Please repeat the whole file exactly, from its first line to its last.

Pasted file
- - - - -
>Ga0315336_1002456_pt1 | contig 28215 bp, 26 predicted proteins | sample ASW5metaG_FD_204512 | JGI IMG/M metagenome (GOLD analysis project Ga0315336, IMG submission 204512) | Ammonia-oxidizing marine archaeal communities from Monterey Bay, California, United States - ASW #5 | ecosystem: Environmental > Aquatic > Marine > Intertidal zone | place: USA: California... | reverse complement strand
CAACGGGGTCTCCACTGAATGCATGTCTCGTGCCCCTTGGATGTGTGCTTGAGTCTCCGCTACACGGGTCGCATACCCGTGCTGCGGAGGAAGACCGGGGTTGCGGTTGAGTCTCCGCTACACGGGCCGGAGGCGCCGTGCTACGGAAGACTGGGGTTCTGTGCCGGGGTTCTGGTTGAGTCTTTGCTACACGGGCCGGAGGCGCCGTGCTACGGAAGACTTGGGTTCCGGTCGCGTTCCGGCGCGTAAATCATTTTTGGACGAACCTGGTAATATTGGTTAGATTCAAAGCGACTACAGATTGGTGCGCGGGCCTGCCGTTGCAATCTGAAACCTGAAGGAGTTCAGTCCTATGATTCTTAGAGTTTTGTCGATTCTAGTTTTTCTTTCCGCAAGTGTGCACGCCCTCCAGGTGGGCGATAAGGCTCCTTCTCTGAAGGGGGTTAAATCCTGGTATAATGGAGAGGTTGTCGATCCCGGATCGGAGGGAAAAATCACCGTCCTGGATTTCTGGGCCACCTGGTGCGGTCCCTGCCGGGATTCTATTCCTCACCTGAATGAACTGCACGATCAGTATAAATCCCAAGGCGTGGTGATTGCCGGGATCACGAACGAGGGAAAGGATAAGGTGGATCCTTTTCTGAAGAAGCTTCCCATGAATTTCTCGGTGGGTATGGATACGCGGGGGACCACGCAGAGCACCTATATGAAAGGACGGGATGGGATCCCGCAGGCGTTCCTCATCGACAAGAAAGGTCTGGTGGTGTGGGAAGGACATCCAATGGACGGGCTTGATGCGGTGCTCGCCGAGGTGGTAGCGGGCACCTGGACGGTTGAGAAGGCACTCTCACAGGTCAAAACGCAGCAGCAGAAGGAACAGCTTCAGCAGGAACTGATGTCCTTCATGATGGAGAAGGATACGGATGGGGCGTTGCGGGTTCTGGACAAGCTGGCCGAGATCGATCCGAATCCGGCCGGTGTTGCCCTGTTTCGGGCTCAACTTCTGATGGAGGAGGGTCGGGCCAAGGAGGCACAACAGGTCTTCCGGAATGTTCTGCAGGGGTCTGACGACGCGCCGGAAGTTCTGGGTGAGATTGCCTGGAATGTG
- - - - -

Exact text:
>Ga0315336_1002456_pt1 | contig 28215 bp, 26 predicted proteins | sample ASW5metaG_FD_204512 | JGI IMG/M metagenome (GOLD analysis project Ga0315336, IMG submission 204512) | Ammonia-oxidizing marine archaeal communities from Monterey Bay, California, United States - ASW #5 | ecosystem: Environmental > Aquatic > Marine > Intertidal zone | place: USA: California... | reverse complement strand
CAACGGGGTCTCCACTGAATGCATGTCTCGTGCCCCTTGGATGTGTGCTTGAGTCTCCGCTACACGGGTCGCATACCCGTGCTGCGGAGGAAGACCGGGGTTGCGGTTGAGTCTCCGCTACACGGGCCGGAGGCGCCGTGCTACGGAAGACTGGGGTTCTGTGCCGGGGTTCTGGTTGAGTCTTTGCTACACGGGCCGGAGGCGCCGTGCTACGGAAGACTTGGGTTCCGGTCGCGTTCCGGCGCGTAAATCATTTTTGGACGAACCTGGTAATATTGGTTAGATTCAAAGCGACTACAGATTGGTGCGCGGGCCTGCCGTTGCAATCTGAAACCTGAAGGAGTTCAGTCCTATGATTCTTAGAGTTTTGTCGATTCTAGTTTTTCTTTCCGCAAGTGTGCACGCCCTCCAGGTGGGCGATAAGGCTCCTTCTCTGAAGGGGGTTAAATCCTGGTATAATGGAGAGGTTGTCGATCCCGGATCGGAGGGAAAAATCACCGTCCTGGATTTCTGGGCCACCTGGTGCGGTCCCTGCCGGGATTCTATTCCTCACCTGAATGAACTGCACGATCAGTATAAATCCCAAGGCGTGGTGATTGCCGGGATCACGAACGAGGGAAAGGATAAGGTGGATCCTTTTCTGAAGAAGCTTCCCATGAATTTCTCGGTGGGTATGGATACGCGGGGGACCACGCAGAGCACCTATATGAAAGGACGGGATGGGATCCCGCAGGCGTTCCTCATCGACAAGAAAGGTCTGGTGGTGTGGGAAGGACATCCAATGGACGGGCTTGATGCGGTGCTCGCCGAGGTGGTAGCGGGCACCTGGACGGTTGAGAAGGCACTCTCACAGGTCAAAACGCAGCAGCAGAAGGAACAGCTTCAGCAGGAACTGATGTCCTTCATGATGGAGAAGGATACGGATGGGGCGTTGCGGGTTCTGGACAAGCTGGCCGAGATCGATCCGAATCCGGCCGGTGTTGCCCTGTTTCGGGCTCAACTTCTGATGGAGGAGGGTCGGGCCAAGGAGGCACAACAGGTCTTCCGGAATGTTCTGCAGGGGTCTGACGACGCGCCGGAAGTTCTGGGTGAGATTGCCTGGAATGTG